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Wednesday March 21, 2018


'My America, too.' being different is a strength

Tahera Rahman has been a storyteller ever since she can remember. She had a passion for TV news and for years worked behind the scenes as a producer. Knowing she wanted to be on air, WHBF-TV gave her the chance earlier this month. 

After two years producing the station’s evening news, Rahman recently moved into an on-air role. She's "living her dream" and, in the process, she has become the first woman to wear a hijab while reporting full-time for a mainstream American TV station, according to the Muslim American Women in Media group.

“When people said it was going to be tough, I was just like, I know, but life is tough,” Rahman said. “People live in places where it is hard to even practice journalism in general. I live in America, and I was born and raised with the values of equality and democracy and hard work getting you to your dream, to the American dream.”

Even as Rahman built herself up, a small voice echoed in the back of her mind, Could they be right? But she never lost hope completely that someone would take a chance on her, and spent weekends shadowing reporters and methodically cutting and re-cutting new audition reels.

For Rahman, 27, her new title marks the end of that long period of rejection and, hopefully, the beginning of a new era for hijabis on television. “What I prayed for every night for years is to be able to soften people’s hearts and basically be a light for people in a scary world with a lot of misconceptions,” Rahman said.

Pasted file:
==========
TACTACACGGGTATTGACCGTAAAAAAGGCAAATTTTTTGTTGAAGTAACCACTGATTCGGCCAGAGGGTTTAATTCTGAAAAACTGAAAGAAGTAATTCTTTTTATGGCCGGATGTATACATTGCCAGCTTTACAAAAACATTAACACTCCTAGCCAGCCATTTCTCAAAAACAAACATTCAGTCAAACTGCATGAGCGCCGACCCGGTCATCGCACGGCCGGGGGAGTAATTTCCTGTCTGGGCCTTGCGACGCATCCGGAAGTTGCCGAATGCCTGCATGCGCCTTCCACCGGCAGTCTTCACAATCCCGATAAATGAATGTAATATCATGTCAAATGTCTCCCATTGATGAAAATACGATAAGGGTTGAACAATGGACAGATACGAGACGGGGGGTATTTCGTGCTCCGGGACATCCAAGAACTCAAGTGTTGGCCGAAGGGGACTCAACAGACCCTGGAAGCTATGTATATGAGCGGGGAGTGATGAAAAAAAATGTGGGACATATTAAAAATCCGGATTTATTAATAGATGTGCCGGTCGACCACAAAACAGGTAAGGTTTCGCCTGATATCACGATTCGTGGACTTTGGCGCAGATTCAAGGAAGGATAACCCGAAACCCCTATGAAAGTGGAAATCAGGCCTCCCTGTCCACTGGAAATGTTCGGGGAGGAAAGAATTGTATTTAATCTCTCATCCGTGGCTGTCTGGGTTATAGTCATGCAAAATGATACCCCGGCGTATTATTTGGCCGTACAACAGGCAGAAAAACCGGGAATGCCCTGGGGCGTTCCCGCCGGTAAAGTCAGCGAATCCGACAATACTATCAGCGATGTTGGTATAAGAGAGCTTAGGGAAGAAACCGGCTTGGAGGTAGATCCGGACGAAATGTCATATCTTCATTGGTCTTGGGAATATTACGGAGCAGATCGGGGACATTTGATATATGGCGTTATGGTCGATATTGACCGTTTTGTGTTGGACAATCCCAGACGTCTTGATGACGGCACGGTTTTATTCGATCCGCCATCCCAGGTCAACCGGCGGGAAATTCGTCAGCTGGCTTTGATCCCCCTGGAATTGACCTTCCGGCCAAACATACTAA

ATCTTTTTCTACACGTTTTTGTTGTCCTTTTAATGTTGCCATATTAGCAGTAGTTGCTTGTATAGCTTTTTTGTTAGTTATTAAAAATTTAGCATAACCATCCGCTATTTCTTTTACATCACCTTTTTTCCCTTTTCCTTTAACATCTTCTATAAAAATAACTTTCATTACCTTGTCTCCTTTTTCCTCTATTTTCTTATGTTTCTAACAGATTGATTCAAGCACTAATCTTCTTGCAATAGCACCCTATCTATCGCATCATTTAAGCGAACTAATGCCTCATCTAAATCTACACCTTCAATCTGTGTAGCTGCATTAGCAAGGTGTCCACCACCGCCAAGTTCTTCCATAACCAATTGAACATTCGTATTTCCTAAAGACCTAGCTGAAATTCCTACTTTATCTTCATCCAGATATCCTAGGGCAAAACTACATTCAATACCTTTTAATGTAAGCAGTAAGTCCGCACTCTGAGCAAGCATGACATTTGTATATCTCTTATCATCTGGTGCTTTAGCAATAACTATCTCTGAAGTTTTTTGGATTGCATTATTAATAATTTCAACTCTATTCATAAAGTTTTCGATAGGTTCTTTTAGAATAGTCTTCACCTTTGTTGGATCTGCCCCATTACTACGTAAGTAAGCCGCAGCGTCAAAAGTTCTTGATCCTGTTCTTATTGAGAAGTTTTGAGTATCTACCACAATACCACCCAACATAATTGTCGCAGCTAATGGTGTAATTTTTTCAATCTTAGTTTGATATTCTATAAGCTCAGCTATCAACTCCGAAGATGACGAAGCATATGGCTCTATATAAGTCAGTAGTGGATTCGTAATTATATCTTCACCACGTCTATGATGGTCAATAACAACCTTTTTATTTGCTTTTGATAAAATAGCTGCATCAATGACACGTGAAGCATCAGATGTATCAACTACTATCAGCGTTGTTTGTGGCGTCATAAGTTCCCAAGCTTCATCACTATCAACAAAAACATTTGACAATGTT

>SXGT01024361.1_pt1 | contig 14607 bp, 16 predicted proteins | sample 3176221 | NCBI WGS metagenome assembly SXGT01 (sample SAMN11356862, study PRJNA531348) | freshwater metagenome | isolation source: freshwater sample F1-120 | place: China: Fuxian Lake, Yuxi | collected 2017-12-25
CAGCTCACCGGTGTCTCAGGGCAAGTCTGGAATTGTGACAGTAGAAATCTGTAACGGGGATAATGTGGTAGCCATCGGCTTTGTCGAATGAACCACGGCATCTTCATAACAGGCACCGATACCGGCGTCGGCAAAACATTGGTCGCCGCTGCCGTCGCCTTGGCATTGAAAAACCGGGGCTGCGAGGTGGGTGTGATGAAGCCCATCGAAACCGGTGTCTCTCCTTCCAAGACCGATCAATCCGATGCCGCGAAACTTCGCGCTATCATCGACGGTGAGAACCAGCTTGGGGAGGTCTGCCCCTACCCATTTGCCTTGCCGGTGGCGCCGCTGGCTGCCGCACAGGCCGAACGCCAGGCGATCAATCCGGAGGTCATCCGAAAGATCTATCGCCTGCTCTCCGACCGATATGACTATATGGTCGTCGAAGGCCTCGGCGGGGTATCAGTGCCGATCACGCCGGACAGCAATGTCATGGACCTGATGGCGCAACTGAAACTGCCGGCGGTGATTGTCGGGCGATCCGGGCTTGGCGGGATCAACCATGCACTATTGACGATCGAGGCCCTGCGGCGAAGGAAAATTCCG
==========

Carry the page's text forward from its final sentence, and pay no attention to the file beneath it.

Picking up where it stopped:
“I knew there was no one who looked like me who rushed Greek life, but I did because I wanted to,” she said. “I would show up to formals and Panhellenic events and I would be the only one who wore a headscarf, but it never stopped me, and I still had fun and I still studied abroad and I still traveled with my sorority sisters to Spring Break."

As a child, the lack of people who looked like her on TV was evident, Rahman said. The dearth of representation became even more obvious as Islamophobic stories about Muslims grabbed headlines and airtime in the wake of the Sept. 11, 2001, terror attacks. 

The narrative back then centered on “who (Muslims) really are and what they really believe in and whose side they are on?” she said. “That’s when I realized they are talking about us, but there is no one who looked like us who can speak to it truthfully.”

Rahman is aware of the nasty remarks and threats, but she doesn't dwell on them. Instead, she’s taken to falling asleep reading the supportive notes she’s received.

“We want to offer you encouragement and hope you continue your successful journey complete with your convictions,” wrote a couple from Raleigh, North Carolina. “We know it is hard sometimes to be different from what other people consider ‘the norm’ but we have found that being different is a strength.”

For now, Rahman is trying to enjoy “living her dream” as much as she can.

Recently she's found herself marinating on one particular conversation from those years of rejection. A trusted mentor asked Rahman that if her dream job called with an offer, would she consider taking off her hijab? 

No, she answered definitively. In reflection, Rahman said she feels if she had wavered then and removed the scarf, her “victory would have been marred.”

“A small part of me feels like I am giving into the haters if I take it off,” she said. “Because that’s the first thing people say is, ‘Take that rag off your head and go back to where you came from.'"

“I want to be like I was born and raised here and I wear it, so I am where I belong,” Rahman said. 

“And you have to deal with it because this is my America, too.”

Source: Urdu News

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